SDSU’s textbook accessibility program sets participation records, gets a rebrand

Equitable Access, soon to become Day1Ready, ensures students early access to course materials, and 80% of SDSU’s undergrads are using it.

Tuesday, April 16, 2024
Girl wearing SDSU shirt sits at computer
SDSU Bookstore data shows that first- and second-year students are taking advantage of the Equitable Access program with a combined 90% adoption rate. (SDSU)

San Diego State University’s groundbreaking textbook access program that provides essential course materials to students before the first day of school is rebranding as it continues to set record highs for participation.

Equitable Access will be rebranded as Day1Ready this summer. In just two years since the program launched, it has set a new standard for student preparation by ensuring timely access to textbooks and digital materials for a flat rate and has saved students close to $14 million on new printed materials and over $7 million on digital course materials.

The idea behind the new name reflects the enthusiasm and confidence students feel when they’re well-prepared, said Ben Eisenstein, associate director for Aztec Shops, which operates the SDSU Bookstore.

The way the program works is that students are pre-enrolled into the service and charged a flat rate per credit hour. Once a student registers for a course, the textbooks and materials are added to their Canvas account, sometimes up to several days before the class begins.

Hannah Burington, a second-year student majoring in statistics with an emphasis in data science, said her courses require a heavy load of materials. For her, the convenience of early access and companion study aid applications were equally valuable.

"Not only did I have access to the textbooks for all of my classes but it also helped me with some interactive coursework," she said. "There are other programs I was able to use, like software programming...apps to help me do my homework."

The program currently serves 80% of all SDSU’s undergrads; meaning approximately 25,000 students have all materials in hand on the first day of class.

First- and second-year students are taking advantage of the program with a combined 90% adoption rate, according to SDSU Bookstore data.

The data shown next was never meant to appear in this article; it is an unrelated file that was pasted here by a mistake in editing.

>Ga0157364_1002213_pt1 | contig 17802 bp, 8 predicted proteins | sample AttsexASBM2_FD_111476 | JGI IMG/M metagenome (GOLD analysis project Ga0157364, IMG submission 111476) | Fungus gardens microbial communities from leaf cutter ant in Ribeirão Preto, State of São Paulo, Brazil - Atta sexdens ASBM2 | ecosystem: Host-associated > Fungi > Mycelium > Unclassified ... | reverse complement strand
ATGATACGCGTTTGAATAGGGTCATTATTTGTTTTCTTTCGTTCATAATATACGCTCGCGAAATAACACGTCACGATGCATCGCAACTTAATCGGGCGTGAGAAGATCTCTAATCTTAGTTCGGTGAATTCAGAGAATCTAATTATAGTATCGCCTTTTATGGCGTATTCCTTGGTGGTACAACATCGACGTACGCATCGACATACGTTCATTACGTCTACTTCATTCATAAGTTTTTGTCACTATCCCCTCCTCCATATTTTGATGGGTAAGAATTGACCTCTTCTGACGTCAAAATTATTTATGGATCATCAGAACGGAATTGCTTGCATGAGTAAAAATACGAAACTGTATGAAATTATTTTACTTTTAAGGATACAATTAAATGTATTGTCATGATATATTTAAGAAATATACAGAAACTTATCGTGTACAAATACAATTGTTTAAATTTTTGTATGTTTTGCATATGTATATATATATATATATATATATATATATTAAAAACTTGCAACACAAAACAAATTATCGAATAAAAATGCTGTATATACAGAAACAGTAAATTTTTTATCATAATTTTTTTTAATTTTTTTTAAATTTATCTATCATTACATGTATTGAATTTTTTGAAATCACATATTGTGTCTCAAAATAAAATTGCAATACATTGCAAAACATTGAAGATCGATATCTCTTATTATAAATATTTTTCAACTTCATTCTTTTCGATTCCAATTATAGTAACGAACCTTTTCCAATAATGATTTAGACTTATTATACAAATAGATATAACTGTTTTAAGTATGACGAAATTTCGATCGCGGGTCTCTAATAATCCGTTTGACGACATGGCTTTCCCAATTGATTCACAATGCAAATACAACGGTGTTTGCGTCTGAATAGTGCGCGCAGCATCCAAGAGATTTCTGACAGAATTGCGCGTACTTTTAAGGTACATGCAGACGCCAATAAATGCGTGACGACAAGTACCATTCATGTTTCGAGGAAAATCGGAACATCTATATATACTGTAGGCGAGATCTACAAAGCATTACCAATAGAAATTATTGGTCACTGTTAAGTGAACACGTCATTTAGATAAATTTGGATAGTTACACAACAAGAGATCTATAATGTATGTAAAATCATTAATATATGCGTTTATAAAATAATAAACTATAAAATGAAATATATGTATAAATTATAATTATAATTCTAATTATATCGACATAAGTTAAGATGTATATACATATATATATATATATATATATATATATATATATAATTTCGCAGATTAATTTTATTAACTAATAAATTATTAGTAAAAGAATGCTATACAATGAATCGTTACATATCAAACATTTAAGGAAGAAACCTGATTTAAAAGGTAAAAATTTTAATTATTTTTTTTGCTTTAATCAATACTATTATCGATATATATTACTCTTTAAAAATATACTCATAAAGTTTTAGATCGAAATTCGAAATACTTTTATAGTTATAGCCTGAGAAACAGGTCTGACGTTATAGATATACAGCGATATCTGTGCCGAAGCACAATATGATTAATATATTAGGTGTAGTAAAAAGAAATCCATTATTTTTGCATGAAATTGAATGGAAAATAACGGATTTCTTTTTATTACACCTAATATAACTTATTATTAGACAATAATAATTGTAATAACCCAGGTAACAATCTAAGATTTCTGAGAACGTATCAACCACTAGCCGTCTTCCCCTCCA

In a survey of the program conducted in fall 2023 by SDSU’s Program Evaluation, Compliance, and Assessment (PECA), a unit of Student Affairs and Campus Diversity, students listed various reasons for participating in the program and 83% stated it was “easier than shopping for textbooks on (their) own.”

Zachary Almaraz, a second-year business finance major, said the program helped him transition to SDSU from high school by taking out the guesswork of locating textbooks and materials. He’s remained enrolled in the program since arriving at SDSU.

“I didn't have to search for everything that I had to get for my classes,” he said. “As like a first-year student specifically, to jump into something new and not have all of your materials is a little bit scary.”

“It's a great idea for all incoming students.”

The program presents more than just convenience, Eisenstein said, as the service also alleviates the financial burden of obtaining course materials for some students.

This spring, the program saved undergrad students an average of $154 on new printed materials and $114 on digital resources compared to traditional purchasing methods, according to SDSU Bookstore data. The discount pricing is made possible due to the high baseline number of students participating in the program.

“If the publishers and the bookstore have a better idea of what to expect from the marketplace, they can offer the course materials at a lower price to the student,” said Eisenstein. 

Scott Lipscomb, a professor at SDSU's School of Music and Dance program and serves on the university’s Economic Crisis Response Team committee, acknowledged that the program may benefit some students more than others.

“SDSU is the fifth institution where I've been on the faculty and it is without doubt the most proactive at all levels in ensuring that access is available to our students and is as affordable as we could possibly make,” he said.

"It's all about making college affordable, and the fact that Equitable Access is not forced upon students, but it's given to them as an option. So, if this saves you money, here's one option that you consider. I think that's just an ideal way for this program to work."

61% of the student opt outs surveyed said they found their required materials for less money outside of the program.

However, during fall semester of 2023, only 21% of the opt outs surveyed said they acquired at least some of their course materials on or before the first day of class, and 30% reported having access to at least some of their course materials after the first week.

Also, participation in the program dips as students approach their final year at SDSU, the data shows. Seniors made up the smallest group of enrollees with 70% participation.

Eisenstein expects the program to continue to retain more of its pre-enrolled students in the coming years due to mounting support from students. According to PECA’s report, over half of the students surveyed said they’ve already personally endorsed the program.

“We are really glad to see that 60% of students have already recommended the program to others, and I think that's directly attributable to why the participation rate has grown from 70% to 80% since we launched it,” he said.

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